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Generators and Motors

We see the relationship between electricity and magnetism in action as we learn about generators and motors at the Georgia Racing Hall of Fame.

Unit 5 Segment K: Generators and Motors We see the relationship between electricity and magnetism in action as we learn about generators and motors at the Georgia Racing Hall of Fame.

Premiere Date: August 2, 2018 | Runtime: 00:12:46

Support Materials

Learning Objectives

-Define the terms generator and motor.

-Compare and contrast generators and motors.

-Understand Faraday’s Law and how it explains electromagnetic induction.

-Explain how electromagnetic induction is used to convert electrical energy to mechanical energy and vice-versa.

Toolkit

Note-Taking Guide and Questions to Consider
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Practice Problems
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Building a Motor Lab
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Vocabulary

alternating current - current that reverses direction multiple times per second.

commutation - the electromechanical process by which direct current is turned into alternating current.

direct current - current that runs in only one direction.

electromagnetic induction - a phenomenon that creates a current in a circuit when there is relative motion between the wire and the magnetic field.

Faraday’s Law - a law that predicts how a magnetic field will interact with an electric circuit to produce an electromotive force.

generators - devices that convert mechanical energy into electrical energy.

motors - devices that convert electrical energy into mechanical energy.

rotor - a moving component of an electromagnetic system in an electric motor or generator. Its rotation is due to the interaction between the windings and magnetic fields which produces a torque around the rotor's axis.

stator - the stationary component of an electric motor or generator.

Georgia Standards of Excellence

SP5Obtain, evaluate, and communicate information about electrical and magnetic force interactions.

SP5.e

Plan and carry out investigations to clarify the relationship between electric currents and magnetic fields.
(Clarification statement: This includes coils and their importance in the design of motors and generators.)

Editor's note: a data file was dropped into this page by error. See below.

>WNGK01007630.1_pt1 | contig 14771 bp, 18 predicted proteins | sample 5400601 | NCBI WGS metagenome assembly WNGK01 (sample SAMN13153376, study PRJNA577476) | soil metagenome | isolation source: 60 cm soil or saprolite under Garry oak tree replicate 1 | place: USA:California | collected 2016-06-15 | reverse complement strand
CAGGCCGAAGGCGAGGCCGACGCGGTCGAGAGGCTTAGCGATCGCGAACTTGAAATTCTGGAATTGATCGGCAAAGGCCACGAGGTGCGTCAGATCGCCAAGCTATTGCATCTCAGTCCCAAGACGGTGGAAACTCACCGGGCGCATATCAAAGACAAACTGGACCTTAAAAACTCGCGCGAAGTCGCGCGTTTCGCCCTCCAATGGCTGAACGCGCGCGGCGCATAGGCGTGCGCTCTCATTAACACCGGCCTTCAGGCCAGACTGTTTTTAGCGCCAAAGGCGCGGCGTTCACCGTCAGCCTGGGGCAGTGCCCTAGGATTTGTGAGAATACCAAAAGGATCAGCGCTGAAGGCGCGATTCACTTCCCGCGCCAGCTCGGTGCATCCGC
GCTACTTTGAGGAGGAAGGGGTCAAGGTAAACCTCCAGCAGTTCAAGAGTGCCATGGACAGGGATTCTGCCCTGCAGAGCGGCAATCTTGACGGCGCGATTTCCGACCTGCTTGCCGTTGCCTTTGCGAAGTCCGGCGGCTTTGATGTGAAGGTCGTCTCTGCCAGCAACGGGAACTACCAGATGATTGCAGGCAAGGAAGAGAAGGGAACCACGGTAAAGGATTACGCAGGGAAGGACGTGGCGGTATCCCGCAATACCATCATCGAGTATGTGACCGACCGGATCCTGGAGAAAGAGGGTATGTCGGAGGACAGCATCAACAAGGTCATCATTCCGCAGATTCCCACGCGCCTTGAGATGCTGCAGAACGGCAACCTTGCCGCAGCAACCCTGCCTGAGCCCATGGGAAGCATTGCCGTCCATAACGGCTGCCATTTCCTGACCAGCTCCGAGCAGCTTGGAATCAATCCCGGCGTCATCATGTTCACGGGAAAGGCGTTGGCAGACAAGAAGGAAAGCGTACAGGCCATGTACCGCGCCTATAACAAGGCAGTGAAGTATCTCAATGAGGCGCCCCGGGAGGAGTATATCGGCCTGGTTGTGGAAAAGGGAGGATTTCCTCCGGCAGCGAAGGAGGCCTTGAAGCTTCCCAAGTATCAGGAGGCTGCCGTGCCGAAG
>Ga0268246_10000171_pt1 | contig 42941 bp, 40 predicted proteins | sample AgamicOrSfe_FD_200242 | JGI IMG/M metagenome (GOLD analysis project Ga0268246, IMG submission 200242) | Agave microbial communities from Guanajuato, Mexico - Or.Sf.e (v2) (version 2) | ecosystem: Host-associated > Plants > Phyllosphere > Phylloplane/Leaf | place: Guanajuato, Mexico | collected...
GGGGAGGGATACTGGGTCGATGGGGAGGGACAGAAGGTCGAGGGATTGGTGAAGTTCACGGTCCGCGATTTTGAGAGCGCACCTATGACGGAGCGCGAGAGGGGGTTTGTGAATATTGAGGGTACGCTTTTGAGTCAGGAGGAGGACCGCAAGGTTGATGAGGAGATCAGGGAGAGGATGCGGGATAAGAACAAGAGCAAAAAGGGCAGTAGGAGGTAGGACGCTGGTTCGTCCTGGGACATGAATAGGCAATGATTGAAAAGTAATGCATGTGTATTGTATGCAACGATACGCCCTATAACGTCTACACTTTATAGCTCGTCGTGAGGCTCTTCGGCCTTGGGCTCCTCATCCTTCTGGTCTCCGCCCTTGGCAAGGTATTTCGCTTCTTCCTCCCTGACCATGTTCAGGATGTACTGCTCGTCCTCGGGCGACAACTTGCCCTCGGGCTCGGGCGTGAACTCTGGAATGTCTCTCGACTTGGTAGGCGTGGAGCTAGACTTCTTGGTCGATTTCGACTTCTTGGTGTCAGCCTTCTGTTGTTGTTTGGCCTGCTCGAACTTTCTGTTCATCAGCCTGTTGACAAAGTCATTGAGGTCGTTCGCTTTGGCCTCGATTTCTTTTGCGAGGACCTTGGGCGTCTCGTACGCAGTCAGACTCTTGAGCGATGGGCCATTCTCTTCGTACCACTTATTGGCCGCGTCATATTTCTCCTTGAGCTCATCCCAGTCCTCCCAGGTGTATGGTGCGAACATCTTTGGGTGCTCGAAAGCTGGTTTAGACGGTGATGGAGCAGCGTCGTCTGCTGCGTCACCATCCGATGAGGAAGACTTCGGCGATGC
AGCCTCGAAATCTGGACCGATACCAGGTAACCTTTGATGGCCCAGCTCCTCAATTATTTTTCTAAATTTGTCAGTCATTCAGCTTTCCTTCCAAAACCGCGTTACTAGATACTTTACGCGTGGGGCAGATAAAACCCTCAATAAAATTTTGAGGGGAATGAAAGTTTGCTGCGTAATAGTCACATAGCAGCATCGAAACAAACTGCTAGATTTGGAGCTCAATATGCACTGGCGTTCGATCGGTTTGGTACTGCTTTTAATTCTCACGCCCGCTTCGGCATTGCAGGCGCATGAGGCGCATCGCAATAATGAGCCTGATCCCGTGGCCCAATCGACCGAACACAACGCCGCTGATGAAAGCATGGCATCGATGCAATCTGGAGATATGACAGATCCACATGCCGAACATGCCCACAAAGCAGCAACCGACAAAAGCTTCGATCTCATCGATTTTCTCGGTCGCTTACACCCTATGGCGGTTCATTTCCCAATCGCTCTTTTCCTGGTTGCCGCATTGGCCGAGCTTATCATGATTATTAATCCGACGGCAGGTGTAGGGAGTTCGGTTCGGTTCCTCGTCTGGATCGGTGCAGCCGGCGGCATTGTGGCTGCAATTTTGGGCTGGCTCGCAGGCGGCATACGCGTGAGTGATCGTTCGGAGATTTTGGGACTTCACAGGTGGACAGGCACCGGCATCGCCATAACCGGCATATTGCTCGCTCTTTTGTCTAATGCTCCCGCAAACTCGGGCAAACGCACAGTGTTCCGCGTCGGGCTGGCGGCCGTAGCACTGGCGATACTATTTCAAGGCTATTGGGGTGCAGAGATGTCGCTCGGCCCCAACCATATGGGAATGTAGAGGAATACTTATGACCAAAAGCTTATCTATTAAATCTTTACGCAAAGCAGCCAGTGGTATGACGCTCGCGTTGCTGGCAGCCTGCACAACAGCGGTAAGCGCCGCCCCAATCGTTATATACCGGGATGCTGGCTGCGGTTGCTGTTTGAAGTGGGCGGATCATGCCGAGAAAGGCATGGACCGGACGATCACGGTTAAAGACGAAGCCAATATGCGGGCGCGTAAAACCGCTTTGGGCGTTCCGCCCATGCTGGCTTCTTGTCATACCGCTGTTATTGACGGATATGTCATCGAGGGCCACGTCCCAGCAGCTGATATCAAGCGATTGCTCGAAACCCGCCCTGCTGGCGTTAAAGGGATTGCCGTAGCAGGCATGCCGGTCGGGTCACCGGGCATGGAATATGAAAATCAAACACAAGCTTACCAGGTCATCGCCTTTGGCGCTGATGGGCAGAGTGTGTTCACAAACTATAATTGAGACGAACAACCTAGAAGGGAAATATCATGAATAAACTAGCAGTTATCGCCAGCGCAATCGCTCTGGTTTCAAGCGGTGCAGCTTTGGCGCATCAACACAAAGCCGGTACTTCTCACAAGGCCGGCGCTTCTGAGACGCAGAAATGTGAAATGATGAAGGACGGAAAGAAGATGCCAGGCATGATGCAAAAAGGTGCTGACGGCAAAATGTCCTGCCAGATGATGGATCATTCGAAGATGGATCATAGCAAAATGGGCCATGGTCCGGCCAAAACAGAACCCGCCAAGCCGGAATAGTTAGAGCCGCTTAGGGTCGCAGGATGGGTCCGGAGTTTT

SPS10Obtain, evaluate, and communicate information to explain the properties of and relationships between electricity and magnetism.

SPS10.cPlan and carry out investigations to determine the relationship between magnetism and the movement of electrical charge. (Clarification statement: Investigations could include electromagnets, simple motors, and generators.)

S8P5Obtain, evaluate, and communicate information about the phenomena of gravity, electricity, and magnetism as major forces acting in nature.

S8P5.aConstruct an argument using evidence to support the claim that fields (i.e., magnetic fields, gravitational fields, and electric fields) exist between objects exerting forces on each other even when the objects are not in contact.

S8P5.cPlan and carry out investigations to identify factors (e.g., distance between objects, magnetic force produced by an electromagnet with varying number of wire turns, varying number or size of dry cells, and varying size of iron core) that affect the strength of electric and magnetic forces. (Clarification statement: The investigations included, but are not limited to, generators or motors.)

Request Teacher Toolkit

The Physics in Motion teacher toolkit provides instructions and answer keys for study questions, practice problems, labs for all seven units of study.  GPB offers the teacher toolkit at no cost to Georgia educators. It will be available in September 2018. To preorder your teacher toolkit, complete and submit this form to request the teacher toolkit. You only need to submit this form one time to get materials for all seven units of study.